On Tuesday I commented on the New Jersey Department of Education’s proposal to the State Board of Education to lower standards for high school graduation. Instead of focusing on what NJ parents really need — clear information about school quality and student progress towards independent adulthood (70% of NJ community college students have to take remedial courses on content they should have mastered in high school) — the DOE, with the backing of Gov. Murphy/NJEA leaders (not sure they’re distinguishable anymore), will lower testing requirements to the minimum required under federal law.
These testing recommendations, offered as a compromise by Commissioner Lamont Repollet when the Board nixed his original package (the new proposal adds Geometry) are incompatible with a state that values clear data on student academic growth. It is, however, compatible with Repollet’s superintendency at Asbury Park, one that continues to this day under his hand-picked successor Sancha Gray. Asbury Park’s disregard for student growth comes out most clearly when we look at students with disabilities. So often they serve as canaries in the coalmine, harbingers of systemic problems.
And those systemic problems — a penchant for photo ops, a disdain for data, low expectations for students — now infect the entire state.
Last spring, of the 242 Asbury Park students with disabilities who took the state math test last year, 1.24% met proficiency standards. That places the district 513th out of 515 districts with reported data. Of the 290 Asbury Park students with disabilities who took the state English Language Arts (ELA) test, 1.05% met proficiency standards. That’s also 513th out of 515 districts with reported data.
Whoa! But Asbury Park is really poor, right? After all, it’s an Abbott district. That must account for students’ dismal performance, even with a total annual cost per pupil of $42,382 . (FYI, 92% of that money comes from state and federal taxes.)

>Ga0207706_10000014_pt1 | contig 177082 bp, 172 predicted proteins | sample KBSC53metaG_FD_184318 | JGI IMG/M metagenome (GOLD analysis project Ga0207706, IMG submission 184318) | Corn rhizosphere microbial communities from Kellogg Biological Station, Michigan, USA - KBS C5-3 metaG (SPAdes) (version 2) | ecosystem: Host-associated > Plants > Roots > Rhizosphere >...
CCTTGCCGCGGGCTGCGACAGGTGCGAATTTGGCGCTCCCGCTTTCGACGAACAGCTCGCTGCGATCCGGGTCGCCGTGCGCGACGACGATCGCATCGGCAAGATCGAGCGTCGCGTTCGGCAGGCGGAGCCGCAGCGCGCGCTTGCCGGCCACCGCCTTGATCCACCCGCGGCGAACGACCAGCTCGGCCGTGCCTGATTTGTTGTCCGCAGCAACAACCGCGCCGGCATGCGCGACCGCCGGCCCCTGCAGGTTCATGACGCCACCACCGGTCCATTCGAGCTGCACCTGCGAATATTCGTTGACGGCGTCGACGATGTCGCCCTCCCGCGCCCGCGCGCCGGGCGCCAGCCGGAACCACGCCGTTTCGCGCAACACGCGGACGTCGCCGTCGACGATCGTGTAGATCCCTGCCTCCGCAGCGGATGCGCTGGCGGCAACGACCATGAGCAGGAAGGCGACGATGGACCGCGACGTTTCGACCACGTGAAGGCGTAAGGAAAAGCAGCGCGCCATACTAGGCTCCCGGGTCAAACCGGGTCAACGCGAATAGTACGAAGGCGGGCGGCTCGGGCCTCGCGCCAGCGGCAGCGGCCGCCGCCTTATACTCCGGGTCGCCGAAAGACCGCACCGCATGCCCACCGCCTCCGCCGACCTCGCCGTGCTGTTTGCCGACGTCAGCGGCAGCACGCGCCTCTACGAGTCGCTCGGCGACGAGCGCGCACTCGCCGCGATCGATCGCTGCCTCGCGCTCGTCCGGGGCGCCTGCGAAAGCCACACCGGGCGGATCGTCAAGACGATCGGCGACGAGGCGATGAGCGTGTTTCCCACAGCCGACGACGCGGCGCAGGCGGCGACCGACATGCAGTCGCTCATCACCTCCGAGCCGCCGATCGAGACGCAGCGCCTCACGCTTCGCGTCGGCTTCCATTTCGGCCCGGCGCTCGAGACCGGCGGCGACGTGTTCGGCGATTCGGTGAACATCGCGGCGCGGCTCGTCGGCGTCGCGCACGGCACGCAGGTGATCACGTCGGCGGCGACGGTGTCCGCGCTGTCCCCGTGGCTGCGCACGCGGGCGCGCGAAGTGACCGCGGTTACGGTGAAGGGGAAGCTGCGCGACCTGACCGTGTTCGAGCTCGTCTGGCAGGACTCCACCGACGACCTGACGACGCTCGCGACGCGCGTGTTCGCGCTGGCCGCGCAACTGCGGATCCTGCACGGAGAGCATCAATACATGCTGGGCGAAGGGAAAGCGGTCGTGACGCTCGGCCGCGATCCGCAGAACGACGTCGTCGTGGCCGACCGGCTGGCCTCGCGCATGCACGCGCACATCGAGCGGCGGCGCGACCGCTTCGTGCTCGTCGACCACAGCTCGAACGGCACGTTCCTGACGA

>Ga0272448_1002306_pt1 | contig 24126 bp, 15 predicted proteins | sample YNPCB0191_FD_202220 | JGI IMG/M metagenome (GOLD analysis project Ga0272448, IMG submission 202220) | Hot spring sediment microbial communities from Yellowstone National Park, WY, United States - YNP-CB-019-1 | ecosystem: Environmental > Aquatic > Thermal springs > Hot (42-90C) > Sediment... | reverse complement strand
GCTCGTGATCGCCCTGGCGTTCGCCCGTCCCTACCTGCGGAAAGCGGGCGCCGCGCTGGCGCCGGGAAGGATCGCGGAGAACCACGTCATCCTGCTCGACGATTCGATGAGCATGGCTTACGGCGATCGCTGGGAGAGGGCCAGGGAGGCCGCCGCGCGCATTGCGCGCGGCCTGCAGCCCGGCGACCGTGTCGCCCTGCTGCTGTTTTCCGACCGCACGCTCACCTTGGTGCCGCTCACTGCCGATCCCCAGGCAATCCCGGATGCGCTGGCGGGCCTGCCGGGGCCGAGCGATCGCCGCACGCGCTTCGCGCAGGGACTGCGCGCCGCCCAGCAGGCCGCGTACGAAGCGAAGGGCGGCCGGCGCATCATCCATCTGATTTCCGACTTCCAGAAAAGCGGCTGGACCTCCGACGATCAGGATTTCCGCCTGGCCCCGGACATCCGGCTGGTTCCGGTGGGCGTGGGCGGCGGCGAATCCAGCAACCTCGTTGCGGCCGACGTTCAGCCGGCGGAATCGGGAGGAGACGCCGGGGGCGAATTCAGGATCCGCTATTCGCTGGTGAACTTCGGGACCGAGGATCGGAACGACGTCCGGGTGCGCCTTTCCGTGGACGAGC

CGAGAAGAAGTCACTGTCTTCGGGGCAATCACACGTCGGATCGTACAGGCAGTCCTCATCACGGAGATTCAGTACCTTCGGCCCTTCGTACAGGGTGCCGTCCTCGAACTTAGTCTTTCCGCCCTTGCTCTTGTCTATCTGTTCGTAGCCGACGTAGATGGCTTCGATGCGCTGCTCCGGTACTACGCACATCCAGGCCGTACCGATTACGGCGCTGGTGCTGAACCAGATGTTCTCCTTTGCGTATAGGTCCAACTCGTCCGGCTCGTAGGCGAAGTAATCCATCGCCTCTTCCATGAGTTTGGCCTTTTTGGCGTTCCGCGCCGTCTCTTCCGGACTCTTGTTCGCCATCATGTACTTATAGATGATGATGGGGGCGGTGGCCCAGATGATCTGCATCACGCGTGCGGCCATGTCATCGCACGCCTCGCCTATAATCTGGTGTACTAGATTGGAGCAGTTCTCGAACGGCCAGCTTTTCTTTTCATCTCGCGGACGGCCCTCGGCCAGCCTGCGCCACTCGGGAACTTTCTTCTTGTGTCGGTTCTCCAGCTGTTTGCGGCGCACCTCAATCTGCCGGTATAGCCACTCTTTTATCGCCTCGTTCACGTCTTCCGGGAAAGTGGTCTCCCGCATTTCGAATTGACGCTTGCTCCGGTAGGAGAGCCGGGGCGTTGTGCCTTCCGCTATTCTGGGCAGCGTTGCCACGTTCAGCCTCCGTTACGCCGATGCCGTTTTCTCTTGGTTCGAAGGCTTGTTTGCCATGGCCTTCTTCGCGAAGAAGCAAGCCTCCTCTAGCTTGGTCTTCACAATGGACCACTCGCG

Actually, according to DOE data, Asbury Park isn’t that poor anymore. At the district’s middle school, for example, 51.4% of students are classified as economically-disadvantaged. (It’s less at the high school.) For comparison, at Prospect Park Boro district (not classified as an Abbott on that obsolete list), 68.9% of students are classified as economically-disadvantaged with dramatically fewer resources available: Total annual cost per pupil is only $16,986. Let’s also look at a Camden middle school students, another Abbott: At Dr. Henry H. Davis Elementary School (K-8) 71% of students are classified as economically-disadvantaged and total annual cost per pupil is $28,219.
So how do these districts compare in their academic stewardship of special needs kids?
At Prospect Park Boro, 3.66% of students with disabilities met proficiency standards in math, more than double Asbury Park, and just about the same percentage as in Asbury Park met proficiency standards in ELA (1.03%). Remember, that’s with 60% fewer resources. In Camden 1.5% met proficiency standards in math and 2.03% met proficiency standards in ELA.
In other words, districts with more economically-disadvantaged students and far less money per pupil outperformed children in Asbury Park.
(Note to Bruce Baker, Education Law Center, Mark Weber, etc.: Money is necessary but not sufficient on its own to achieve equity. And for an example of how Asbury Park fails special needs kids, see this profile of 7-year-old Jamir.)
Wow. That was wonky. Sorry. The point is that Repollet’s culture of low expectations, embodied in his scheme called The 64 Floor, produces low student outcomes in Asbury Park. Now he’s infusing the State DOE with the same culture. In fact, according to the DOE presentation at the BOE meeting, in two years students will be able to completely bypass any standardized testing after 9th grade. That’s right: Even though technically we have 11th grade tests (which will measure proficiency for 8th, 9th, and 10th grade-level work, but whatever) the classes of 2023-2025 won’t even have to take them because they can “access the portfolio appeals process” without having anything to appeal because, well, they never took the test in the first place.
Is this really the direction we want to head in? Are we so grim about our children’s potential that we’re willing to sign on to this charade?
Apparently so. There’s a slim hope that, after the November elections the State Assembly will relocate its spine and pass a law that allows for more flexibility in when we administer high school tests. (The Senate already passed that bill.) Or maybe in February the State Board will stand up for kids and families. But, short of that, we’ll just keep playing the same game of how-low-can-you-go.